Sri Lanka Electricity: Getting What You Pay For!
We believe that micro enterprises are important. If they succeed, they become small businesses and then medium enterprises. That is how development happens.
We wanted to find out how poor micro enterprises were served by mobile companies and by electricity distribution companies. LIRNEasia conducted random-sample surveys in three countries (actually in strong cities and weak cities in Bangladesh, India and Sri Lanka). The sample was 3,180 micro enterprises (defined as employing 0-9 persons) from the lower SEC classifications. In addition, qualitative research was also conducted.
Over 80 percent of Sri Lankan respondents used electricity and mobile phones for business purposes. A large proportion of the Indian respondents did not have fixed places of business, which reduced their reliance on electricity. In Sri Lanka and Bangladesh there was almost total reliance on grid electricity. Around 35 percent of those who used electricity in India, relied on batteries, diesel generators and solar.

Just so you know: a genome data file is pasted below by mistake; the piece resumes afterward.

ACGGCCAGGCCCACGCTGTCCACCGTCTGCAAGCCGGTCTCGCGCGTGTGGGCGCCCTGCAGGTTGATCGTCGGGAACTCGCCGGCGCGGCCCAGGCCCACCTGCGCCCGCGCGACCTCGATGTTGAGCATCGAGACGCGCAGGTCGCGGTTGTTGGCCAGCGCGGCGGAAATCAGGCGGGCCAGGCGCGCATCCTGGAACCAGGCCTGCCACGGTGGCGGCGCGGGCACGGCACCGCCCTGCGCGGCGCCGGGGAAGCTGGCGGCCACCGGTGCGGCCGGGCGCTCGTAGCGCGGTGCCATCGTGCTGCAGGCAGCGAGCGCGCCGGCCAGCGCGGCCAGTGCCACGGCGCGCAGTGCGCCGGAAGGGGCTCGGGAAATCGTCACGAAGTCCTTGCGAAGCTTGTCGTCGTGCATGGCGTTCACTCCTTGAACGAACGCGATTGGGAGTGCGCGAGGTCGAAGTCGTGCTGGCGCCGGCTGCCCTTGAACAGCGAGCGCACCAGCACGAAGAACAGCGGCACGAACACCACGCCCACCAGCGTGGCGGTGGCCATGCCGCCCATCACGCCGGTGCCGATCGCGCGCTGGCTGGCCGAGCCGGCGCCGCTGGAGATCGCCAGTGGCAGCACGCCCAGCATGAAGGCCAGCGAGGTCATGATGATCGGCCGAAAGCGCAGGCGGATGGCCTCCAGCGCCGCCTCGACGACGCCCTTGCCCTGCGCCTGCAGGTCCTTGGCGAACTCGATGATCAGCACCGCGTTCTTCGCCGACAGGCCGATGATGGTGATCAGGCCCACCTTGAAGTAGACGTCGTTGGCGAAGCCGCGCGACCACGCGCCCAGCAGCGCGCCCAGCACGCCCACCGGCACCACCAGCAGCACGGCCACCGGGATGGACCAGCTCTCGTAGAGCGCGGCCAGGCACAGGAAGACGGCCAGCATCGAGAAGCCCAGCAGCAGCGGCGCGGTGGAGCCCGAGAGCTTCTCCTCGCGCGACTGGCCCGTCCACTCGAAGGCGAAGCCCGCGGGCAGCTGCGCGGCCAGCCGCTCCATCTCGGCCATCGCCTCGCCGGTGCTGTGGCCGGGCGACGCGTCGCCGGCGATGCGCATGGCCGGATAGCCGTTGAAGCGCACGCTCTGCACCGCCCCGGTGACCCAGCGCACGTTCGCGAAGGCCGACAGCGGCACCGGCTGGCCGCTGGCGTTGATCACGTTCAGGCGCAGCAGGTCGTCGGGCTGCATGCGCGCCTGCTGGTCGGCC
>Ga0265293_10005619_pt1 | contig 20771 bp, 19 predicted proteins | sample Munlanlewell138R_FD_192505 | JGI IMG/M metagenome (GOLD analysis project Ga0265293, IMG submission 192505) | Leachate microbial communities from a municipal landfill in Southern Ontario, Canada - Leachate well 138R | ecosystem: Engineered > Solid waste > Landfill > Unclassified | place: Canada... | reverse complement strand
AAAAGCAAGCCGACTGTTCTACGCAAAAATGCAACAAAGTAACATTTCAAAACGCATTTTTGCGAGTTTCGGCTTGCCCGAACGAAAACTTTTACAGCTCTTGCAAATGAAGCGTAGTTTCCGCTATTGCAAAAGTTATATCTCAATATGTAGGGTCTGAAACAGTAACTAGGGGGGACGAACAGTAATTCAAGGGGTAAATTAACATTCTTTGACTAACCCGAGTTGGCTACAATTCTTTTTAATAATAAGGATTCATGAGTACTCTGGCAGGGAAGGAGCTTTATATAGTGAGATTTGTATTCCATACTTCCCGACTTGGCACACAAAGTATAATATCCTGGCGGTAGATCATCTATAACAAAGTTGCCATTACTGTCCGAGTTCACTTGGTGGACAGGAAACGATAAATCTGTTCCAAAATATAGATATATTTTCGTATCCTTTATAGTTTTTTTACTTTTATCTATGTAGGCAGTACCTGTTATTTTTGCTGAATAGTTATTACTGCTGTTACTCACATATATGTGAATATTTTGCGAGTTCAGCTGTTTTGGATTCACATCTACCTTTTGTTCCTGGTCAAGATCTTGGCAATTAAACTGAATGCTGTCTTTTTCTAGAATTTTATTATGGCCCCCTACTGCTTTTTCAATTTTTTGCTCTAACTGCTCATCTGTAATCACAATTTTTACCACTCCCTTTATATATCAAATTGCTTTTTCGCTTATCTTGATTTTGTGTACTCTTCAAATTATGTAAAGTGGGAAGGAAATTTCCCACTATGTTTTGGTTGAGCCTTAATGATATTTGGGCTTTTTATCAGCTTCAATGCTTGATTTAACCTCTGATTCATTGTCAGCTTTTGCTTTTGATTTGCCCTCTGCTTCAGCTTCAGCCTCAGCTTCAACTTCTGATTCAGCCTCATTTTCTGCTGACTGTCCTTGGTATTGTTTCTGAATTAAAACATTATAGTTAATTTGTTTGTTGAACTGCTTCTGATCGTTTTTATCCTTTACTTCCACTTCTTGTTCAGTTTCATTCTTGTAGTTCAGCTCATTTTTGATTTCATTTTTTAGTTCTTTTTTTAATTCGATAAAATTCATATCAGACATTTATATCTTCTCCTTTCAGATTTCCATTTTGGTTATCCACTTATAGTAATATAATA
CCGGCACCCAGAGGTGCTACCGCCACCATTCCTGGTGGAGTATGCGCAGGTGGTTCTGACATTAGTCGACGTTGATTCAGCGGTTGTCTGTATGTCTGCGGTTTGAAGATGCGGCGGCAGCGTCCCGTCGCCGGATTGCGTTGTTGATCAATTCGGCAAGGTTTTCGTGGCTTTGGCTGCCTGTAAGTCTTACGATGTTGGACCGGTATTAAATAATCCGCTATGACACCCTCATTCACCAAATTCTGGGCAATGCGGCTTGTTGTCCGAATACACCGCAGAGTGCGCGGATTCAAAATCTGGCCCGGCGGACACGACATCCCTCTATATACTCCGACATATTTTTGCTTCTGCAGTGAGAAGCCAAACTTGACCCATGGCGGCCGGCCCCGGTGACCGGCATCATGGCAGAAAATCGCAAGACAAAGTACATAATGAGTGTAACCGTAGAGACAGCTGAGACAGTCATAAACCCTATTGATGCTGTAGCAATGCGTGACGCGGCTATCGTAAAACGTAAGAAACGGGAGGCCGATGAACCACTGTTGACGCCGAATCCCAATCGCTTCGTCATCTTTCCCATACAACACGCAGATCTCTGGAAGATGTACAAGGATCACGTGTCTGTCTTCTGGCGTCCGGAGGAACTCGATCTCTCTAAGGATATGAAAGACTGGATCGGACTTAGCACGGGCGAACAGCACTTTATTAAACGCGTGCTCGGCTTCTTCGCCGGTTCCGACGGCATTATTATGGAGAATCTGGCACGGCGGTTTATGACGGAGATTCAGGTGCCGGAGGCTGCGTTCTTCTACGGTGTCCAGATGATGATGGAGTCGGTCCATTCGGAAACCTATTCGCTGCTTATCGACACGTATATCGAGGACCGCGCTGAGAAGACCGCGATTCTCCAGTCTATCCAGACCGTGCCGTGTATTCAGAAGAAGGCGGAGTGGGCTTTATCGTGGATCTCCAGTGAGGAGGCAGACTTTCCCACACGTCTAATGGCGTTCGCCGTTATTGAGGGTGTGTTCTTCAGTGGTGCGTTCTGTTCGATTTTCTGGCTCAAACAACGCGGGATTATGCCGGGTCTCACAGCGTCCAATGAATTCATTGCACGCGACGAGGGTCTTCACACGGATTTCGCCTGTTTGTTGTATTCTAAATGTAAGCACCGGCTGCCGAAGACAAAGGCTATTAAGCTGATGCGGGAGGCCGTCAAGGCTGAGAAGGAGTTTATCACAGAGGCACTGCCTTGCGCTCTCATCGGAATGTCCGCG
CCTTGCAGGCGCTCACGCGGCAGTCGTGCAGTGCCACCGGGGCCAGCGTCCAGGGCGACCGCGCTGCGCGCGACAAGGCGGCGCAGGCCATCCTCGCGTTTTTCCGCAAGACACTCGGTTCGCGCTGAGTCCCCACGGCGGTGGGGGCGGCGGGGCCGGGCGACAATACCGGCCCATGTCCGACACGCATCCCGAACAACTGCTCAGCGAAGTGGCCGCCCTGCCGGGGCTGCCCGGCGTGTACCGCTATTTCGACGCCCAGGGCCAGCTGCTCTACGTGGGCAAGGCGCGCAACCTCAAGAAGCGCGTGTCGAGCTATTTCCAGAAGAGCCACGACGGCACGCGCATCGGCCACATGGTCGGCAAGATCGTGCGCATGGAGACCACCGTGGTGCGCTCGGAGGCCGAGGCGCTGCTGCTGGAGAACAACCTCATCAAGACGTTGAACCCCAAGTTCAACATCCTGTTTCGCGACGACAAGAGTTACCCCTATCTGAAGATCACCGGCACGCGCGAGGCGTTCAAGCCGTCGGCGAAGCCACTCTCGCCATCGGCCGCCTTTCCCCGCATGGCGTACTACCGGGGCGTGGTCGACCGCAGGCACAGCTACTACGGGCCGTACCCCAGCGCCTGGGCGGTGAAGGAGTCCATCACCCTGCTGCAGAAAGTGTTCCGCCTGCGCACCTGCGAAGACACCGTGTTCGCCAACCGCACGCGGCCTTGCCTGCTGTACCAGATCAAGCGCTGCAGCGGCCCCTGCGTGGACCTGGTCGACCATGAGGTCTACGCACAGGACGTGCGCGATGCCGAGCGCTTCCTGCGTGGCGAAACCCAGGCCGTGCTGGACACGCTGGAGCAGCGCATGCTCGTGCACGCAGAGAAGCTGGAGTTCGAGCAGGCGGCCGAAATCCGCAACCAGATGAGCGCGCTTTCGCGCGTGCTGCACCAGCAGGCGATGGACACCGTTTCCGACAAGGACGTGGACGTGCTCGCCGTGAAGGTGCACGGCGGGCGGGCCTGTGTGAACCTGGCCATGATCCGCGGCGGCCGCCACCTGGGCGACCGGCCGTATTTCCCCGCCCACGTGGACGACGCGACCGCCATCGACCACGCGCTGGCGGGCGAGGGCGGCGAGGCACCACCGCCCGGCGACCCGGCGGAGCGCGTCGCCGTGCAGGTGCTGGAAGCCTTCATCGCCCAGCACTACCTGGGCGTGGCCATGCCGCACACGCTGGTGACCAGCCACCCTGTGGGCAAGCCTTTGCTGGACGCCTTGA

Sri Lankan poor micro enterprises pay more than double for electricity than their counterparts in Bangladesh and India. They also pay more for their phone calls, but they seem to make a lot more use of their phones than their counterparts.
Yet, they experienced outages and voltage fluctuations. Yet, they did not complain that much.
In case of a power outage, around 35 percent of Bangladeshi micro enterprises had backup diesel generators available and over 20 percent of the Indian enterprises had invested in inverters. In contrast, most Sri Lankan micro enterprises had not invested in these technologies. A full 41 percent said they had no backup facilities. The next largest category (36 percent) reported they had candles.
What this shows is that while micro enterprises (and others) in Sri Lanka pay a lot more for electricity than their counterparts in Bangladesh and India, they do not have to bear the costs of backup equipment that is essential in the other countries where there is no commitment to 24/7 supply. This is a clear benefit of Sri Lanka’s no-load-shedding policy.
Reliable supply is reported as being essentialby all micro enterprises. Close to 60 percent of Sri Lankan respondents reported that they do not receive advance notice of outages. Of those who do, over 60 percent were informed over TV or radio in Colombo. For the respondents in Wayamba, the public announcements made by the CEB were the main source of information.